Roanoke Outfitting and Adventure Brought Kayaks and Canoes

Even though I had arranged to buy a pre-owned Perception Swifty kayak, I’m still very interested in getting something a little above entry grade. Given kayak availability, if I want something for next spring, I need to be looking now. I’m interested in the Dagger Katana, but I’m new at this so I’m still trying to see what is out there.

Roanoke Outfitting and Adventure brought out quite a selection and I really liked this Pulse 85 Huntsman by Tootega. I am wanting to get on rivers and lakes with a camera rather than a fishing pole. The Huntsman looks like it might be a good fit and costs almost half of what the Dagger costs.

Pulse 85 Huntsman by Tootega

If you are interested in the Huntsman also, Travis Overstreet is the man you want to talk to. He gave an impromptu lesson on how to tell how a boat will perform based on its footprint and explained a little more about the difference between a whitewater boat and a flat water boat.

Travis Overstreet Demonstrating the Hull on a Whitewater kayak
Travis Overstreet Demonstrating the Hull on a crossover

Travis gave me his card. It says the following:

Travis Overstreet II, Drew McClaugherty, and Preston Pettengill.

Services: ACA Courses and Certifications, Beginner Paddling Clinics, Playboat Classes, River Safety Courses, Boat Repairs & Upgrades, Custom Outfitting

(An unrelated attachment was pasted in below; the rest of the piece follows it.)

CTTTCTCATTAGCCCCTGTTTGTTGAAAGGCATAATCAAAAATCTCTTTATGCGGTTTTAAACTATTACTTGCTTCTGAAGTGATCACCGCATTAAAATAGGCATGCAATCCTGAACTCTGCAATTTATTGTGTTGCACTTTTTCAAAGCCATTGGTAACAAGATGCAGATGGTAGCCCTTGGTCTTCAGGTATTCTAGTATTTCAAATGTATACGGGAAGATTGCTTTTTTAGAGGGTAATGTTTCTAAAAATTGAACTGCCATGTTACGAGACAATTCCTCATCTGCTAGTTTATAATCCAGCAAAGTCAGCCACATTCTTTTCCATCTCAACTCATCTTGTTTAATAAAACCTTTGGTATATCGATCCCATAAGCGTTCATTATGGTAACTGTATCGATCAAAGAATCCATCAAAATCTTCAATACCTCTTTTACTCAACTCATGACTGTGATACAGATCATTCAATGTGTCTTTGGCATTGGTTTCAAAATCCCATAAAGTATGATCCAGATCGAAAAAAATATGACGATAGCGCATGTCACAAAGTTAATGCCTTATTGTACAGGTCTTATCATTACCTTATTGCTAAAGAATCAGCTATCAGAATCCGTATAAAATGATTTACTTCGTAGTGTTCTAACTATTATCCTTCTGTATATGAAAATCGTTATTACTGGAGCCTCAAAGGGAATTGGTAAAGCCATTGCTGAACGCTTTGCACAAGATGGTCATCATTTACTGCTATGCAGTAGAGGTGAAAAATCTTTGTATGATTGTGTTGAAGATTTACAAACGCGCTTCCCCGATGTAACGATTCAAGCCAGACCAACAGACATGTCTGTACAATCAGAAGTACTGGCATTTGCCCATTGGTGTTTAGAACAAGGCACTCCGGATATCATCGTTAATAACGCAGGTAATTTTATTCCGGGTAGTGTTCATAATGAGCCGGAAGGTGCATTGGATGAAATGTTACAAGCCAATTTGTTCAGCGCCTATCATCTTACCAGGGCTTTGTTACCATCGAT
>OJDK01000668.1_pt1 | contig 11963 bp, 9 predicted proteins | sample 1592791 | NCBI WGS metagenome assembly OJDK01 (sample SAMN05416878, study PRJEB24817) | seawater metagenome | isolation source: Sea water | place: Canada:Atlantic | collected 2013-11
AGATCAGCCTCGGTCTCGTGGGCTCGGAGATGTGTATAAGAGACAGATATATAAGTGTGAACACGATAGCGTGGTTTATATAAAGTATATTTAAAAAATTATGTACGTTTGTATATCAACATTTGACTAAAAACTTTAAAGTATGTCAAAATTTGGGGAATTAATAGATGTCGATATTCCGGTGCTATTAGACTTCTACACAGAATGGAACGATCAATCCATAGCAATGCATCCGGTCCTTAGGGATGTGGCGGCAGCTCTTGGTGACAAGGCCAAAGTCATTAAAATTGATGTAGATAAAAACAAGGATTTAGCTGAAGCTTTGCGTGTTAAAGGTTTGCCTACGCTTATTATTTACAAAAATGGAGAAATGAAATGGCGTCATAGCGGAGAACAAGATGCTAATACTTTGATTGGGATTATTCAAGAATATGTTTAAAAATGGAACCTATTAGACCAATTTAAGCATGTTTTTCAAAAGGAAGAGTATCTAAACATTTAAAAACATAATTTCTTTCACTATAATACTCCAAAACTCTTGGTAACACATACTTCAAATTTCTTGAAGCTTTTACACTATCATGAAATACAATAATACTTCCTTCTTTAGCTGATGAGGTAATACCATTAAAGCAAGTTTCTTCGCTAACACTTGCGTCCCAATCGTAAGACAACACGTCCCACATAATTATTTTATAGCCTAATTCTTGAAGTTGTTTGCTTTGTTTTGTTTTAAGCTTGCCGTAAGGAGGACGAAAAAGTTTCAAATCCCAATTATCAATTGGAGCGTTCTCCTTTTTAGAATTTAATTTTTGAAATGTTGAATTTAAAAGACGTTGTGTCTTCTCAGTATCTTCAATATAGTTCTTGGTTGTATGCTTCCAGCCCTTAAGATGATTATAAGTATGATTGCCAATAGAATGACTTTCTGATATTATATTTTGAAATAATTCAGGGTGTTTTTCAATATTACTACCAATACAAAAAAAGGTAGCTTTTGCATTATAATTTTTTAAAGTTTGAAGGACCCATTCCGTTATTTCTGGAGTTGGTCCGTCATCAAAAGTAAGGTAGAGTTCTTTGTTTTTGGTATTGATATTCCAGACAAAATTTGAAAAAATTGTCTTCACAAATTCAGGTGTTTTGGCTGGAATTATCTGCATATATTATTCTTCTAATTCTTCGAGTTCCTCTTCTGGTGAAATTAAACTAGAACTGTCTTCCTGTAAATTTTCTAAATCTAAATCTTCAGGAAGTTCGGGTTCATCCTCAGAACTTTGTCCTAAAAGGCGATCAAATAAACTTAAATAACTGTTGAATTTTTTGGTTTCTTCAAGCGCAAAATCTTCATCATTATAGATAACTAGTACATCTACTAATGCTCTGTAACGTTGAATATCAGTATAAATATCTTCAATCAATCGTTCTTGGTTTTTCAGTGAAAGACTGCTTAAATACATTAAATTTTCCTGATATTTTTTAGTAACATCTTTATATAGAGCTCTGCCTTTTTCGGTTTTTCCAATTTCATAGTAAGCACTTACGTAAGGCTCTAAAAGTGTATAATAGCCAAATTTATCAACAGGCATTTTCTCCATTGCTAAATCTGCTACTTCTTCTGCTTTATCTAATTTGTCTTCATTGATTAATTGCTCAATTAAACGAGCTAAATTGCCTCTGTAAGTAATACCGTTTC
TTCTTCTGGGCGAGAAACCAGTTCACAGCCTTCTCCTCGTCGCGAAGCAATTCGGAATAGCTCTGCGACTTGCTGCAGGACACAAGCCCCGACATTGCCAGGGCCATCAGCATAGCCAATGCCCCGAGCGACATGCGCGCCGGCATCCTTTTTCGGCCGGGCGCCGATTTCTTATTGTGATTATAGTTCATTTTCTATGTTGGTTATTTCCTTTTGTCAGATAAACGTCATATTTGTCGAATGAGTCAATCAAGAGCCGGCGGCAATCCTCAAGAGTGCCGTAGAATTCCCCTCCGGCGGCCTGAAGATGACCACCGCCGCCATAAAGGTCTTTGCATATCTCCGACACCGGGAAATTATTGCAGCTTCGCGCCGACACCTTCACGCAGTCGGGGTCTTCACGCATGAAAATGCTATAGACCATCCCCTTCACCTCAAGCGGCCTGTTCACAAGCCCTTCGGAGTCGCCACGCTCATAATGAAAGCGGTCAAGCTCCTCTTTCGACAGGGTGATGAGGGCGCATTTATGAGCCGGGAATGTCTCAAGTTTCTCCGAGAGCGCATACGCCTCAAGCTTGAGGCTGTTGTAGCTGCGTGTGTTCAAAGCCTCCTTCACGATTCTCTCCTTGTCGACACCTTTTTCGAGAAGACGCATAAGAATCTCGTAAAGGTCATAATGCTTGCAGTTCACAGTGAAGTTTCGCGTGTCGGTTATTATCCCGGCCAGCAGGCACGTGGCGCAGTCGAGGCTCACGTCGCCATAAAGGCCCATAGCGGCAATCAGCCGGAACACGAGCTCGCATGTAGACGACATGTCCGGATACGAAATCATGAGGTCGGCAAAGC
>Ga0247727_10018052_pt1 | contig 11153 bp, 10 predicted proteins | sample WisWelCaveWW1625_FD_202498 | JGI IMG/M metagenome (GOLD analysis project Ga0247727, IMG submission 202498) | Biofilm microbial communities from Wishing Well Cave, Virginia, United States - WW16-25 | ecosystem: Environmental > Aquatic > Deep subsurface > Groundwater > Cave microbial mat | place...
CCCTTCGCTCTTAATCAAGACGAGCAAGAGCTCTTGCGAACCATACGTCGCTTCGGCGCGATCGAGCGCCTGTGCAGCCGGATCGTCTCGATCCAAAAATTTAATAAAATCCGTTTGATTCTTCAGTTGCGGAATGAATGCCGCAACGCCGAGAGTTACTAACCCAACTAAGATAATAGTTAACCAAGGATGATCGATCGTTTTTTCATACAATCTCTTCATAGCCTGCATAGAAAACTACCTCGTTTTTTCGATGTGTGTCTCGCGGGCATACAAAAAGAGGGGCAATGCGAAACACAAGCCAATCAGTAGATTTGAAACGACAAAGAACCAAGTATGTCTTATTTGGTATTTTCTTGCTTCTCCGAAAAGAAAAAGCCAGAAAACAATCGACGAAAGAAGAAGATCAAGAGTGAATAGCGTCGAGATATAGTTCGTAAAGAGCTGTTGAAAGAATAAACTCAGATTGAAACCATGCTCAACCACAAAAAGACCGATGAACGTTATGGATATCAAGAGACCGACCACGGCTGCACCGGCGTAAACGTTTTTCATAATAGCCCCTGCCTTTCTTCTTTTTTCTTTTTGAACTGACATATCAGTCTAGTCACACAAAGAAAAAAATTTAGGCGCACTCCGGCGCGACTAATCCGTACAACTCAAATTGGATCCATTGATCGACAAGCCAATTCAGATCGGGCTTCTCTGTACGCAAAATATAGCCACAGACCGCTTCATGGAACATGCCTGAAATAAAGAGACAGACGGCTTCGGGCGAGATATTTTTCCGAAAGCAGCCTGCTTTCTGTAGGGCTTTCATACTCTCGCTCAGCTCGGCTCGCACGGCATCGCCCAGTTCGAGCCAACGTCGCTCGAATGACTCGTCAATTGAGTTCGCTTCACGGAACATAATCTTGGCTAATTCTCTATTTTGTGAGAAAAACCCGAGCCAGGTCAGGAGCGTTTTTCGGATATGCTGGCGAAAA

Roanoke Outfitting & Adventures, www.roa-store.com, facebook.com/roapaddle, sales@roa-store.com

Authorized Silverbirch & Tootega Outfitter and Dealer

A Beautiful Bank at the End of the Run

And that was really all I could fit into one day. I apologize to the cosmos in general for driving home at speeds between 30 and 45 miles an hour but it’s done now.

This has happened so fast. Kibler Valley wasn’t even on my radar last weekend. I figured that I had plenty of time for logistics. Once it became obvious that I was actually going to buy a kayak this weekend, I scrambled to get a roof rack and all the accessories. I will need the roof rack no matter what, so my panicked buying wasn’t a bad thing. However, it turns out that the panic was not necessary and a little ingenuity and a couple of horse blankets goes a long way.

Now I Need a Roof Rack Attached to my Car

I honestly don’t know in which direction the kayak quest will go next.

Really, I think that the driving force behind the rest of the summer is simply to enjoy it.

Agreed?

Best Laid Plans – Covid Edition

Well, it’s been a weird year so far. In January, I was excited for the festival season to start here and, in February, I was anxious to entice a friend here for one of the many local foot races. And then we started the stay-at-home mitigation in March to try to slow down or prevent the spread of Covid 19.

It’s been 6 months and, in that time, I have learned: Continue reading Best Laid Plans – Covid Edition